ICER discriminates against people with rare diseases

ICER discriminates against people with rare diseases

FDA officials approved a record number of rare disease treatments last year. One groundbreaking medicine treats an inherited bone condition that causes intense pain and immobility. Another treats Fabry disease, a genetic condition that can lead to kidney failure or stroke.

Breakthroughs like these offer hope to 30 million Americans living with rare diseases. But there’s still a long way to go. Scientists estimate there are 7,000 rare diseases, each of which afflicts fewer than 200,000 people. The majority of these ailments — 95 percent — lack a single approved treatment.

Unfortunately, one prominent healthcare nonprofit could undermine research into rare diseases.

The group, the Institute for Clinical and Economic Review (ICER), analyzes the “cost-effectiveness” of many new FDA-approved drugs, including treatments for rare diseases. Because it relies on flawed assumptions, ICER mostly concludes that rare disease treatments aren’t worth the price.

ICER hopes that private and government health insurers will use its findings to decide which medicines to cover. If the group’s message — rare disease treatments aren’t worth it — wins the day, drug companies may well stop researching and developing rare disease treatments. And millions of Americans would lose access to life-changing therapies.

ICER analyzes drugs’ cost-effectiveness using a metric called a “quality adjusted life year.” Essentially, a QALY quantifies the cost of providing a patient with 12 additional months of perfect health.

For instance, pretend a completely healthy, middle-aged woman has an incurable — but dormant — genetic disease that will kill her almost instantly once it’s activated. If a treatment could delay activation by one year, and the treatment costs $30,000, then ICER would say the treatment costs $30,000 per QALY.

From the outset, this metric effectively discriminates against elderly and sick people, persons with chronic conditions, as well as people living with disabilities. ICER’s position is that these individuals aren’t in perfect health to begin with. So, the group doesn’t count an additional 12 months of life expectancy as a full QALY. The discounted QALY is in effect a determination of discounted value assigned to a person, a value judgment that may be at odds with their personal opinion about their own life in its totality, in the context of family, workplace, and community.

For example, our hypothetical treatment for a genetic disease might still extend a 90-year-old infirm patient’s life by one year, but ICER might count the gain as only 0.5 QALY, due to the perceived lower quality of his/her life. As a result, that same $30,000 treatment would cost $60,000 on a QALY-adjusted basis — potentially blocking access and affordability for patients.

Rare disease drugs rarely meet ICER’s standards.

Consider new medicines for cystic fibrosis, a fatal genetic disease that damages patients’ lungs and gastrointestinal systems. ICER admits that all recently approved treatments are “very effective” and extended patients’ lives by years, on average.

But ICER believes the drugs wouldn’t be a “cost-effective” investment unless prices declined by more than 70 percent. If prices actually dropped that much, researching, developing, manufacturing, and distributing those medicines would almost certainly prove unlikely and unsustainable.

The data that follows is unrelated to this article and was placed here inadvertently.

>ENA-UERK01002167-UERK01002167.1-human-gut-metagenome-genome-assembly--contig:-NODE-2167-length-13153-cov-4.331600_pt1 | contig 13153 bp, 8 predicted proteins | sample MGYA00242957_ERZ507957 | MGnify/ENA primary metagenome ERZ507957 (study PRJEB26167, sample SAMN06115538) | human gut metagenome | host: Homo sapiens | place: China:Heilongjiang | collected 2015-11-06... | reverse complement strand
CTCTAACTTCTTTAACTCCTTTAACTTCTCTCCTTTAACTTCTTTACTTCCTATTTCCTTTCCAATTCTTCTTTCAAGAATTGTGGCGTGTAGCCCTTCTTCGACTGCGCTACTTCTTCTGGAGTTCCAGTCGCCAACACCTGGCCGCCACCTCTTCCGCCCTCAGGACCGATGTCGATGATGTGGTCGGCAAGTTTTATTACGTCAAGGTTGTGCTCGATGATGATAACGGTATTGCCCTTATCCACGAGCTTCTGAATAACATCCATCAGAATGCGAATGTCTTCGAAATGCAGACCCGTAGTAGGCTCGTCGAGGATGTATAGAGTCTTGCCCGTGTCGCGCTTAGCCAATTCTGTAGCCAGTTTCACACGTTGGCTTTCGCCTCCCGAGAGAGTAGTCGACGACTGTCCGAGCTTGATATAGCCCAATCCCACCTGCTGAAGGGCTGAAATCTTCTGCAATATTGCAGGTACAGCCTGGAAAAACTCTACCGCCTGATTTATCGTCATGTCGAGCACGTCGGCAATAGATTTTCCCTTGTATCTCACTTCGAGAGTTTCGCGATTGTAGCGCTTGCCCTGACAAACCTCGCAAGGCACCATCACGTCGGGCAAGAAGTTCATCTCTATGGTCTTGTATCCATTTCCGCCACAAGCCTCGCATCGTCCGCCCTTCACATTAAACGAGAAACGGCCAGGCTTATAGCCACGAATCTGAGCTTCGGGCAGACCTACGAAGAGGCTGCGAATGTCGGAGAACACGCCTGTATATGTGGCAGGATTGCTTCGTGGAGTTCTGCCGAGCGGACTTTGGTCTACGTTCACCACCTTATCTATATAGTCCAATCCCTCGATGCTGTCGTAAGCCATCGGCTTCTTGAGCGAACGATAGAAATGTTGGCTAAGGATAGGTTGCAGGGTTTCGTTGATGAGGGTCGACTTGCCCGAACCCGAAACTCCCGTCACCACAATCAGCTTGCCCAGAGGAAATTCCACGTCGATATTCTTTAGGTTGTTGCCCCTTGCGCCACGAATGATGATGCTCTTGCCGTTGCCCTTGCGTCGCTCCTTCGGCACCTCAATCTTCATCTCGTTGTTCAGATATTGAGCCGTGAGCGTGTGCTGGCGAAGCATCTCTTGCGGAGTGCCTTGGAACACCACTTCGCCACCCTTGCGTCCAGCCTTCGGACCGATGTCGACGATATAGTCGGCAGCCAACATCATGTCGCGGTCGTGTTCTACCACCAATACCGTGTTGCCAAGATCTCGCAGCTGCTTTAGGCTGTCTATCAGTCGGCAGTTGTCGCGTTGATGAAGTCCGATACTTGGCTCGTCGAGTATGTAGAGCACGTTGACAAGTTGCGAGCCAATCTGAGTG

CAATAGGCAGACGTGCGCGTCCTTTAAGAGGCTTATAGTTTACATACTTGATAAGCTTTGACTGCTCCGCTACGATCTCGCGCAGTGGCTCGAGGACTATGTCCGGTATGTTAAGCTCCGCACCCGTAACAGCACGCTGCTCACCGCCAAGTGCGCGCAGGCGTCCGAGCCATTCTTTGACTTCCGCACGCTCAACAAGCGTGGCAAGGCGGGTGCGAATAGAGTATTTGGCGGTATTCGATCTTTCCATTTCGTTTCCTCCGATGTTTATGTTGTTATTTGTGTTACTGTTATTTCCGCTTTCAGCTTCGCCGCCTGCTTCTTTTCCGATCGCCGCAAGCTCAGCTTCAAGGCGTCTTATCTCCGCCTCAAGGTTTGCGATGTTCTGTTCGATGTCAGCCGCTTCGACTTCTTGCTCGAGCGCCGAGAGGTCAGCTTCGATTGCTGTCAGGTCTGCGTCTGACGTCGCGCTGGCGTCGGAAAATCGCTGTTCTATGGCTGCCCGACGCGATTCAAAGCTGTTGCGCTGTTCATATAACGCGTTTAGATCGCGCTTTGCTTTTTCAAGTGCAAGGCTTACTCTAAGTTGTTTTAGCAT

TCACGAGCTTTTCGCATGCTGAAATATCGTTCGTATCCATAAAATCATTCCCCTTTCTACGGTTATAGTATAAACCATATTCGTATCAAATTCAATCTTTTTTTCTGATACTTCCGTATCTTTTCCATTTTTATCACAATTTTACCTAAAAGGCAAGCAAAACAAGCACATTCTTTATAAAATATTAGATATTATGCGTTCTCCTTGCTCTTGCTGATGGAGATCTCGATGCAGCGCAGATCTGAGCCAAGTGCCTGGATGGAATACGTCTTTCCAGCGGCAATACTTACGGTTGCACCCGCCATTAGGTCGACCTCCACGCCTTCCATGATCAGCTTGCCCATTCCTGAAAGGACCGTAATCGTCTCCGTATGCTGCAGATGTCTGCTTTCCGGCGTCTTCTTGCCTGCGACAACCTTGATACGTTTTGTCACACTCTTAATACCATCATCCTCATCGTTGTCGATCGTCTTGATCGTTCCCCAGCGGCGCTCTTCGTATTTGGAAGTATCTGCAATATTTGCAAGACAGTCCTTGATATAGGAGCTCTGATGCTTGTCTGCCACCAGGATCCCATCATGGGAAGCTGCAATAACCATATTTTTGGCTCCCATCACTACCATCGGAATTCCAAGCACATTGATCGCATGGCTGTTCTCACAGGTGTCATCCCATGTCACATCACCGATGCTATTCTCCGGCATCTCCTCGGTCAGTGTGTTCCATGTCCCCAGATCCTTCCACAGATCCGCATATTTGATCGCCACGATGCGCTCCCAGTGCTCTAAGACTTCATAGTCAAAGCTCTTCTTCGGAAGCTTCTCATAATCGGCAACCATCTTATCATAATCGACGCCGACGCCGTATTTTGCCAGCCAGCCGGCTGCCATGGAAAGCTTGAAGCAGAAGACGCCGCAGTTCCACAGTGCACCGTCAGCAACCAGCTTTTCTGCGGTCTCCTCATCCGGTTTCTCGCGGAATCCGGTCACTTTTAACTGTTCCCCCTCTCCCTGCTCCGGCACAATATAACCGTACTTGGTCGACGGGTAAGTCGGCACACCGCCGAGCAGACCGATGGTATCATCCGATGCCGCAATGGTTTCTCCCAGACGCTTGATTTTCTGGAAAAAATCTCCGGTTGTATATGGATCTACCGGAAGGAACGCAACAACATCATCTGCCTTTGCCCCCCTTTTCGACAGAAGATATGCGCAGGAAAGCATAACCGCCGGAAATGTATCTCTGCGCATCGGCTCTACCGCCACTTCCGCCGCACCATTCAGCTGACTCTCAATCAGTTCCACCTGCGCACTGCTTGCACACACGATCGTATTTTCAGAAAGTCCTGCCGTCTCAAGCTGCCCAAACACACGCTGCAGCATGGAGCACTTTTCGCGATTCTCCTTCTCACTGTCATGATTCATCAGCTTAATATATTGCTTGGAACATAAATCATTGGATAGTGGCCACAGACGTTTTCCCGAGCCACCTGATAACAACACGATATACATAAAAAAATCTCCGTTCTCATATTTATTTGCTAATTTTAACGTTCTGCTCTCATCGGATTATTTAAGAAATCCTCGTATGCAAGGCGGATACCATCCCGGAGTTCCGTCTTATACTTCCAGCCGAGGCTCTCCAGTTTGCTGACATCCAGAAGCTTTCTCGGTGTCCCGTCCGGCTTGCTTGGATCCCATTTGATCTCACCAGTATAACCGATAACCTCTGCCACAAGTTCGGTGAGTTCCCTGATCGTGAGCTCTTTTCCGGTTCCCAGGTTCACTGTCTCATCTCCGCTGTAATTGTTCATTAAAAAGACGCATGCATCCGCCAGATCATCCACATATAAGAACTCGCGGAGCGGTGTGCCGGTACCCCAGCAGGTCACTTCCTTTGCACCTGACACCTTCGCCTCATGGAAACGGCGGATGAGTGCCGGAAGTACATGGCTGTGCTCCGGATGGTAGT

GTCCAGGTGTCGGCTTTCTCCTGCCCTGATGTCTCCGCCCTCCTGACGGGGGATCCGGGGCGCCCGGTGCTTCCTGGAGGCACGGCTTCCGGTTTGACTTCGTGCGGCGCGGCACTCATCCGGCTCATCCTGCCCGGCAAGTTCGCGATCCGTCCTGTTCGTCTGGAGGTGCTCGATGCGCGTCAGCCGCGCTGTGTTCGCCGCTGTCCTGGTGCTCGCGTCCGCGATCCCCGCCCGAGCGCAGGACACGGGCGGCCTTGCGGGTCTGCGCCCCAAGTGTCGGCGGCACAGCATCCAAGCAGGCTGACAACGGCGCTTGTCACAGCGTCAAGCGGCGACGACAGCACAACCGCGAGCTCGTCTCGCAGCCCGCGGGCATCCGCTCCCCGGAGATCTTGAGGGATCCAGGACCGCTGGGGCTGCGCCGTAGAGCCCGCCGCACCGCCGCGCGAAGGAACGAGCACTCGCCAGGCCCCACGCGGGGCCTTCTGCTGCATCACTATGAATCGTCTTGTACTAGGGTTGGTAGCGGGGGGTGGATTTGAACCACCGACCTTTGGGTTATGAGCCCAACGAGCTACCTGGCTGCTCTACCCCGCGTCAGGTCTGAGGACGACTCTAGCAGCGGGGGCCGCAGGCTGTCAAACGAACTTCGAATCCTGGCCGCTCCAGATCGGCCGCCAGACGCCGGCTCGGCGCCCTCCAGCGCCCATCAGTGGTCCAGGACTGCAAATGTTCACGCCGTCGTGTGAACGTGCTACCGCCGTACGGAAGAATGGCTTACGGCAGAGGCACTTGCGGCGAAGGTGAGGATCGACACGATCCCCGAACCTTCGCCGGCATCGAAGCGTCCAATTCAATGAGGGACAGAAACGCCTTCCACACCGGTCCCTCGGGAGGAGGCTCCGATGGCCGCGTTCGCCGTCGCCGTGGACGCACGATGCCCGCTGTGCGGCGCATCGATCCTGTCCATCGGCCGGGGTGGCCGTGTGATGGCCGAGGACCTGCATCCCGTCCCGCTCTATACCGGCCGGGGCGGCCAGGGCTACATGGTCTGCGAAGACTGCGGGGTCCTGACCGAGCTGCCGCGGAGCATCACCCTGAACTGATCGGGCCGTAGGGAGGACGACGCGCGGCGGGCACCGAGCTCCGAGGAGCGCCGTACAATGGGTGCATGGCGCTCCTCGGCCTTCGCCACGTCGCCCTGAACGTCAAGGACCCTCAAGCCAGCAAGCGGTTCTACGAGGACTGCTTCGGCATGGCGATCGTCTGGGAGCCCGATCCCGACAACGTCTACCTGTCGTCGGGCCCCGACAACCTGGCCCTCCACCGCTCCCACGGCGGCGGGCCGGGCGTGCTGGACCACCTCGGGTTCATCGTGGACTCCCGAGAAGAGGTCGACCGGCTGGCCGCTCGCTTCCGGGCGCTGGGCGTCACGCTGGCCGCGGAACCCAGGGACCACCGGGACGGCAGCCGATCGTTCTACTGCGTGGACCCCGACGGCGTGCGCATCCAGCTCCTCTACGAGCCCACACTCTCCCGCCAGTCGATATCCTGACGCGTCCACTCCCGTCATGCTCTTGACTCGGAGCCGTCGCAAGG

Rare disease drugs are expensive for a reason. It can take over a decade and $2.6 billion to bring a new medicine to patients. Few experimental compounds even make it out of the lab.

Pharmaceutical companies aren’t charities — they have to charge enough to earn back their development costs and potentially deliver a return to investors. For common conditions that afflict millions of patients, companies might only need to charge a few dollars per pill to recoup their costs. Mass market drugs, like cholesterol-lowering statins, are also easy to manufacture and distribute, which helps keep overhead costs in check.

By contrast, many rare and ultra-rare diseases only affect a few thousand — or even a few dozen — people. So companies need to generate far more revenue per patient just to break even. Rare disease treatments also tend to be fragile, large-molecule drugs that require numerous manufacturing, shipping, and storage precautions — further inflating costs.

ICER largely disregards these differences. The group evaluates rare disease drugs using roughly the same cost-effectiveness thresholds it uses for traditional, mass market medicines. Given this rigged scale, it’s no wonder that rare disease treatments score poorly.

If health plans follow ICER’s recommendations and limit or stop covering rare disease medicines, drug companies will be under pressure to stop developing those treatments. After all, it’d make no sense to spend billions creating a medicine if health plans won’t pay for it and patients won’t receive it.

Scientists are currently developing more than 560 medicines to treat rare diseases. Many include potential cures for rare genetic diseases that disable and kill. That research will very likely come to a screeching halt — causing patients to lose access to lifesaving drugs — if insurers fail to recognize the faults in ICER’s reasoning and continue to adopt the group’s increasingly disputed recommendations.

Randall Rutta, the former president and CEO of Easterseals, is board chairman of the Partnership to Fight Chronic Disease.

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